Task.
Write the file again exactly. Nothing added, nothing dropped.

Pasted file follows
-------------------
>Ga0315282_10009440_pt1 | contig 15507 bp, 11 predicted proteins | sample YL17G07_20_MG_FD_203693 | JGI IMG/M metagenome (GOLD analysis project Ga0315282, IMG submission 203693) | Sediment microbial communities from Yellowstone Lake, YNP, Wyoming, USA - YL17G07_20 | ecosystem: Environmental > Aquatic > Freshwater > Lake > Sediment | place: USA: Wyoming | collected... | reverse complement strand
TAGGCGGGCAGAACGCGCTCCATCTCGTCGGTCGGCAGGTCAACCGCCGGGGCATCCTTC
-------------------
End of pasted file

>Ga0315282_10009440_pt1 | contig 15507 bp, 11 predicted proteins | sample YL17G07_20_MG_FD_203693 | JGI IMG/M metagenome (GOLD analysis project Ga0315282, IMG submission 203693) | Sediment microbial communities from Yellowstone Lake, YNP, Wyoming, USA - YL17G07_20 | ecosystem: Environmental > Aquatic > Freshwater > Lake > Sediment | place: USA: Wyoming | collected... | reverse complement strand
TAGGCGGGCAGAACGCGCTCCATCTCGTCGGTCGGCAGGTCAACCGCCGGGGCATCCTTC